The Philadelphia Orchestra play Tchaikovsky & Ewald

Our rating 
5.0 out of 5 star rating 5.0

COMPOSERS: Ewald,Tchaikovsky
WORKS: Tchaikovsky Romeo and Juliet Fantasy Overture; Serenade for Strings; Francesca da Rimini, Symphonic Fantasy; Ewald: Brass Quintets Nos 1 & 3
PERFORMER: Philadelphia Orchestra/ Christoph Eschenbach


Never heard of Victor Ewald? Don’t worry; neither had I. Nor, it seems, had Russophiles writing around the turn of the 19th and 20th centuries when Ewald balanced his talents as civil engineering professor, cellist in the Beliaeff Quartet and composer.

Brass players may be grateful for the two quintets here, which are an easy-going delight, bound to encourage spot-the-influence games. No. 1 in B flat minor of circa 1890 starts with Russian folksong treatment, goes on to sound like early Strauss and turns Borodinesque in a 5/4 scherzo (another one to challenge those who say Tchaikovsky got there first in the Pathétique). No. 3 in D flat follows the ruling Russian symphonist in 1912, Glazunov, and boasts an exuberant finale. Trumpeter David Bilger sings gloriously in the First Quintet’s slow movement.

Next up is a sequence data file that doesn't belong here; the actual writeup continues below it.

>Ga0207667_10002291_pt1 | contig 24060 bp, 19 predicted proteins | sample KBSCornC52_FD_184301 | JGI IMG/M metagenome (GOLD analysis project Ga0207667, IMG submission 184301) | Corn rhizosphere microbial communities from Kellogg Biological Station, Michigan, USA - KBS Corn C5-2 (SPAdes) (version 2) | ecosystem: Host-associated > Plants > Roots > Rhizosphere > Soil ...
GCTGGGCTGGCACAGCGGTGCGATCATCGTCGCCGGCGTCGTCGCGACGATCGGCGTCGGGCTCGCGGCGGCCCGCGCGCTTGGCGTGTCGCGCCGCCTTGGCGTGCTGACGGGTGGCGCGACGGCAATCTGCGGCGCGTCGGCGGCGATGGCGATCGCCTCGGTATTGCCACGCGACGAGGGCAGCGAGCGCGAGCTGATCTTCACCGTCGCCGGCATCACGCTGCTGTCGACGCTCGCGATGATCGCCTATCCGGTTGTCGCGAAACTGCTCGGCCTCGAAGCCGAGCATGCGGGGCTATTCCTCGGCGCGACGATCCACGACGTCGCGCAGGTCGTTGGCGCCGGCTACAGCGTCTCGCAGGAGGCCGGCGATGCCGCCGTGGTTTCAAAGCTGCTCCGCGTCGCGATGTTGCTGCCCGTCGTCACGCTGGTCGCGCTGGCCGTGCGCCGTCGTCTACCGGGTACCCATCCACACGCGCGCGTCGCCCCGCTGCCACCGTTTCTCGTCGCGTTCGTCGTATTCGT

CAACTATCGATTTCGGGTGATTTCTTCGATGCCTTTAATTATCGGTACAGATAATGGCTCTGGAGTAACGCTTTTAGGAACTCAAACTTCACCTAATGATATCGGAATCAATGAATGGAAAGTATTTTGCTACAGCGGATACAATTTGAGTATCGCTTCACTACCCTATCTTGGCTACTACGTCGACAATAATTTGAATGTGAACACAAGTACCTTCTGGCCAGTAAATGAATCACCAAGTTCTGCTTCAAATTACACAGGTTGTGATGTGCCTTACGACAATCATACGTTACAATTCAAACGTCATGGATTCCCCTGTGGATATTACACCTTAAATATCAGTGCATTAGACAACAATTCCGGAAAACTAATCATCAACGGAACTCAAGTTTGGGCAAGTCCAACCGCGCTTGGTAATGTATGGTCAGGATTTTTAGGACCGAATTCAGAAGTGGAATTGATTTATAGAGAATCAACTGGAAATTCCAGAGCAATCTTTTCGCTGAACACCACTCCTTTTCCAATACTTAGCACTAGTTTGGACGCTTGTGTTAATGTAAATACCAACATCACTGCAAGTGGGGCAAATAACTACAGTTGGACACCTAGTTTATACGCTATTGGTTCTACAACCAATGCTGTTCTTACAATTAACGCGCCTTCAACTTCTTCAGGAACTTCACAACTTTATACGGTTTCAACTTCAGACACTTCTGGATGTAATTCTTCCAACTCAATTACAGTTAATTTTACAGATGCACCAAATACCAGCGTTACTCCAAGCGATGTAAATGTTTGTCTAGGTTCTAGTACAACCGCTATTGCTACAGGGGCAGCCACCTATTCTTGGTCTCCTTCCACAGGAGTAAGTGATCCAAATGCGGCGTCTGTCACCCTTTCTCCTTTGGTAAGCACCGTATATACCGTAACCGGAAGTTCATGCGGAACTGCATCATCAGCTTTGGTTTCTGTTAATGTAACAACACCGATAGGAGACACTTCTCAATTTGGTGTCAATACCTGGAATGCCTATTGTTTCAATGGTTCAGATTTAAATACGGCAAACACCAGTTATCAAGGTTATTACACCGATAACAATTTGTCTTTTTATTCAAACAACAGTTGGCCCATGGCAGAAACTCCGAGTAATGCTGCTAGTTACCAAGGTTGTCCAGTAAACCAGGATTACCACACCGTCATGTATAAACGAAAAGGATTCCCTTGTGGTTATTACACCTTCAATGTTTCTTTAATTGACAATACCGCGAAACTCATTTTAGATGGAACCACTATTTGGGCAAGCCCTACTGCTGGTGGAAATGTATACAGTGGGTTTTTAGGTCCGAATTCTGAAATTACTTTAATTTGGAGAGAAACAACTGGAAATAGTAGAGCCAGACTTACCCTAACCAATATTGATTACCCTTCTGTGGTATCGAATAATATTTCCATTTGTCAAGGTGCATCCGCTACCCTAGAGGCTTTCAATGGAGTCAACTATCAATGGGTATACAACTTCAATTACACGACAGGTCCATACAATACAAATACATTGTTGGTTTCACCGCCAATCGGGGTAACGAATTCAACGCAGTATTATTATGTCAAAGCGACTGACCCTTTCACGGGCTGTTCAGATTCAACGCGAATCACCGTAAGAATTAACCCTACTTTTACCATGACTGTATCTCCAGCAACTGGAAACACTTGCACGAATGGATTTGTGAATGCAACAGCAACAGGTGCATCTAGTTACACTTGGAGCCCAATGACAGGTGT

The brass divertimentos provide light relief after the most serious-minded Francesca I’ve ever heard, spaciously avoiding whirlwind overkill and dynamically alert in a studied but affecting remembrance of happier times. On the first disc, Tchaikovsky’s String Serenade, following Romeo and Juliet, plays a similar role to the quintets.


Christoph Eschenbach’s approach to the Serenade is big and sumptuous with symphonic strings, rather than light and fleet with a small ensemble. The breadth of his Romeo doesn’t always work as well as his Francesca, but he does hit the heights of the love theme with aristocratic aplomb and he always reminds you what a fabulously organised symphonic movement this is. David Nice